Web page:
Remember when I posted about Hamilton’s Soda Fountain, the adorable retro soda shop down on Bank Street in the West Village? When taking those photos I became really enamored with the five or so watercolors that they had hanging on the walls, which depicted various pockets of the West Village. They were charming and had a great energy to them. I asked the girl behind the counter who the artist was, but she wasn’t really sure and I couldn’t make out the signature. Flash forward to a few weekends ago – I’m walking around the West Village with Elana after brunch, and I happened to spot a piece that I could tell was by the same artist, sitting in the window of a wine shop. I stopped and looked and was like “oh my gosh!,” remembering how much I liked his work and feeling so surprised to have randomly come across it again. Then, wouldn’t you know it: we continue around a corner and there’s a man sitting on a little stool, painting, with his prints lined up against the wall – him! How weird is that? One of those true New York City, you never know what’s around the next corner moments.
The artist, Kazuya Morimoto, hails from Japan and moved to NYC after graduating from art school. He actually lives on the Upper West Side, but said that he paints the West Village because to him, it’s the best part of the city. As we all know, the city is constantly changing – and he has said that he likes to capture the storefronts and the streets of the West Village as they are in a moment, before they inevitably change. Morimoto starts his pieces off with a pencil drawing, and then fills in with watercolors.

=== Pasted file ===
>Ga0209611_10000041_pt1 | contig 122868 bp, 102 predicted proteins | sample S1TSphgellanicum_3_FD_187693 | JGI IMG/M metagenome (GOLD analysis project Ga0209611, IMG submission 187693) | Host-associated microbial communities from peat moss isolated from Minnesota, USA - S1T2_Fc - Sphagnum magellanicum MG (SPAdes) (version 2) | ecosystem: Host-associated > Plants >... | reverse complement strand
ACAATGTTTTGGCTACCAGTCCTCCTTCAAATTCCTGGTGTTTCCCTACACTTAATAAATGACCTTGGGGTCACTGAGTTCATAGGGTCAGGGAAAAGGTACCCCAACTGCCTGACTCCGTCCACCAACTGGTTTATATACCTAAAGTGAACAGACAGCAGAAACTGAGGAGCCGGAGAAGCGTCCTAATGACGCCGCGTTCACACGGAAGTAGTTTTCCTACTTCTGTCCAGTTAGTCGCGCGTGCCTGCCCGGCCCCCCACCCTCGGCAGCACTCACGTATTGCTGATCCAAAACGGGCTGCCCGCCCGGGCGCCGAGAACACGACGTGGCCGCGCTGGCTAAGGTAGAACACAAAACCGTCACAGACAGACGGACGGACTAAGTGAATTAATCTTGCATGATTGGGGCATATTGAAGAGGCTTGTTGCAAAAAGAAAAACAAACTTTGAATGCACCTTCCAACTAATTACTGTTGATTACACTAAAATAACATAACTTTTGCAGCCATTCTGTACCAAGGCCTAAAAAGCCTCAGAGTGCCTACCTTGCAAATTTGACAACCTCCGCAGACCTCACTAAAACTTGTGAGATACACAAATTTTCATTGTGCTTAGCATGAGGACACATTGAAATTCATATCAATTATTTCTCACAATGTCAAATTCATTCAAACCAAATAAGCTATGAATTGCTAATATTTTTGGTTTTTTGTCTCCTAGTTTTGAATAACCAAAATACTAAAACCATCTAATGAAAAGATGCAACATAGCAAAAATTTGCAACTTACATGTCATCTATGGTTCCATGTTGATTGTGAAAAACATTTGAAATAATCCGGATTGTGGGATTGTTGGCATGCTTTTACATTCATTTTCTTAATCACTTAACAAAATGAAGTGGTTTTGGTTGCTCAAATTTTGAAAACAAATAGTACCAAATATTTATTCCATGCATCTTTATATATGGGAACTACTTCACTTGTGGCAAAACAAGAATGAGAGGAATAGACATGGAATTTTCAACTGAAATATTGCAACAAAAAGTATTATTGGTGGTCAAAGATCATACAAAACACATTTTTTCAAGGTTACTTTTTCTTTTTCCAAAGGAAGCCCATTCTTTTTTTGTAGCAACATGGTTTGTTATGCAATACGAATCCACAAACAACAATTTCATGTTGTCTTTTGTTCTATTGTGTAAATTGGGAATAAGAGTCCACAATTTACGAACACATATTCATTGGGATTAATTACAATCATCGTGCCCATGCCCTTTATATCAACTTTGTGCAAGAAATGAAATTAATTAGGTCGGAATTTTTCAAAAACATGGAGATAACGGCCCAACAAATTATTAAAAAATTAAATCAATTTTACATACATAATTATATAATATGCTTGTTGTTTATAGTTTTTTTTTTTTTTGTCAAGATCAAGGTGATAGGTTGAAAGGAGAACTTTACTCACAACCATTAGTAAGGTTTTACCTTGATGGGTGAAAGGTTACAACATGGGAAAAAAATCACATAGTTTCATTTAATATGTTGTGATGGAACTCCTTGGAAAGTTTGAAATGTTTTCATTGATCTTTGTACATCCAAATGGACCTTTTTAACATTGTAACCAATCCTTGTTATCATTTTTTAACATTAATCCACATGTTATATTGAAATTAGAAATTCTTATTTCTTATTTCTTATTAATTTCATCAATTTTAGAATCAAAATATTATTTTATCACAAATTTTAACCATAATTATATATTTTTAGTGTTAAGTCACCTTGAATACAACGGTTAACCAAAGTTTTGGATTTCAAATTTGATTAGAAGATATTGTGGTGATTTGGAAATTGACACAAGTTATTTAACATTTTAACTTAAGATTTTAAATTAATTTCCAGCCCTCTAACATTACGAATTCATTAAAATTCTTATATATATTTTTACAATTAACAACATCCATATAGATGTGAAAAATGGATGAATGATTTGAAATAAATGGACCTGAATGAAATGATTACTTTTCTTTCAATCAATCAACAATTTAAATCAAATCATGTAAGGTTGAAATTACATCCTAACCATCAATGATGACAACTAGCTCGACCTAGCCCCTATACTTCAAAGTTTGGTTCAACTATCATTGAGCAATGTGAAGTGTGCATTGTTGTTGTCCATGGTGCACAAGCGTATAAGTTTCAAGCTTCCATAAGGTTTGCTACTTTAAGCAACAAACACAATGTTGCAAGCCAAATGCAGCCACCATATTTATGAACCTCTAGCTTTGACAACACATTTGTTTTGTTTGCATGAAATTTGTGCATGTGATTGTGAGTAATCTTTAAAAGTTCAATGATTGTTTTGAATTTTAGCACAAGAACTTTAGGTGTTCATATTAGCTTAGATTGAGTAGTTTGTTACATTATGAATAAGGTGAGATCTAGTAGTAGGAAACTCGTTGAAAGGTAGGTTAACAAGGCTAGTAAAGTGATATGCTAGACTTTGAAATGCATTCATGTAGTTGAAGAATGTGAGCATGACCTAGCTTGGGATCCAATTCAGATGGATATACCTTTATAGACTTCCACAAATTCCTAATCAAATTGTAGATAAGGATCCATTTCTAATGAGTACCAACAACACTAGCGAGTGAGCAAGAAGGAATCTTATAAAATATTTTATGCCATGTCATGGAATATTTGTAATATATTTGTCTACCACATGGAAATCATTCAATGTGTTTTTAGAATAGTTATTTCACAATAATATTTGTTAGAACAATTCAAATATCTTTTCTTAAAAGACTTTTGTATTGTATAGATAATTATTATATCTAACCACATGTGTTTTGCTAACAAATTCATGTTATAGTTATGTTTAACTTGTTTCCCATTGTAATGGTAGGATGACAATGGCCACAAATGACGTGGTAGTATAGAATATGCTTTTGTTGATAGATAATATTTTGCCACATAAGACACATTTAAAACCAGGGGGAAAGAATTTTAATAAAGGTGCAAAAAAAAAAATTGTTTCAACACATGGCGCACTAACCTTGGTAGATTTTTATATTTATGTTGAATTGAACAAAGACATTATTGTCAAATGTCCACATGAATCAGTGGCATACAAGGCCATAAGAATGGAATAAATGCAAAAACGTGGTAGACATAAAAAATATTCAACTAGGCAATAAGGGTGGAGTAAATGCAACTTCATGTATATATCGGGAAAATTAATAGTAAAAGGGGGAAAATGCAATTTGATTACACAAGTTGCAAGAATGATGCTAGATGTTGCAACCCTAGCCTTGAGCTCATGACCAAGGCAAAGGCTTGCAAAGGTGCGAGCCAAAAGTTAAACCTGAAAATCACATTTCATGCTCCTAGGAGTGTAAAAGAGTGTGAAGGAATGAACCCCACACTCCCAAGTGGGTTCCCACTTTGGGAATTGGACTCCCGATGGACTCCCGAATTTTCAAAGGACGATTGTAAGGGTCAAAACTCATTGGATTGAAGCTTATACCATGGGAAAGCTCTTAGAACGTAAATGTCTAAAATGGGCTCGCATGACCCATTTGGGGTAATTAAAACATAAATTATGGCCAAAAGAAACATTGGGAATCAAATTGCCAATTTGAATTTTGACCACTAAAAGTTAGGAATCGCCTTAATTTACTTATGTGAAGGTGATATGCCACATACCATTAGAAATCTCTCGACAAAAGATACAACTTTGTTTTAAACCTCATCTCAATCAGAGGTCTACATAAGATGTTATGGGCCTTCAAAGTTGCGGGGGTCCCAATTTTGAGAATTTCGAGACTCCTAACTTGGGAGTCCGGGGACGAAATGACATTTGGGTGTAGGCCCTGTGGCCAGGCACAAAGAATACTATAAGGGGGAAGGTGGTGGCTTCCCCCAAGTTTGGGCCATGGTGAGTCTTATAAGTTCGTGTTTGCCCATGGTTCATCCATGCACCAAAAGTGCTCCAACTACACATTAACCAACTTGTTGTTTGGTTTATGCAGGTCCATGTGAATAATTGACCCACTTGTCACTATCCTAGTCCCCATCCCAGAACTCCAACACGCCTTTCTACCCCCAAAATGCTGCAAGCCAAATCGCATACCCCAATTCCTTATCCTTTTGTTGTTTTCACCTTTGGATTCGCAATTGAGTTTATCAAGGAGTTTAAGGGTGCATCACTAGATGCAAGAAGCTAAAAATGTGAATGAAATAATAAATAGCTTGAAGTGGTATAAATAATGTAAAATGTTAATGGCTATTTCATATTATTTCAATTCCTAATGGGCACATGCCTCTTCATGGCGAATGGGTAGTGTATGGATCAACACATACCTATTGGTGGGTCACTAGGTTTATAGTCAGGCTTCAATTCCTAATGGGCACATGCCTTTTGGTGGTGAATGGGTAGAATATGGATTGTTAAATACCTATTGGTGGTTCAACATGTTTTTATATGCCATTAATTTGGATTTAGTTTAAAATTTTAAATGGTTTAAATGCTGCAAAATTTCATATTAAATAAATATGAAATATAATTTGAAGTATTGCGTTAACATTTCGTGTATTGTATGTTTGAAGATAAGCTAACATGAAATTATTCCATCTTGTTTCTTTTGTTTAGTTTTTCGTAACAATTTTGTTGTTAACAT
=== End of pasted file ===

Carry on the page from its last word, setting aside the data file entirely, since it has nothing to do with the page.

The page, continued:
I bought two prints – one of Greenwich Village in the snow (sigh), and one of my favorite downtown bookshop – both of which I’m super excited to frame and hang! Being the Upper East Side devotee that I am, I have to respectfully disagree with Morimoto about the West Village being the best part of the city, but, I love having a piece of someone else’s New York, if that makes any sense. Morimoto sells both originals and prints but not online – though I think you should definitely contact him if you’re interested in commissioning a piece or purchasing a print. Or, you can always just wander the West Village and hope to find him!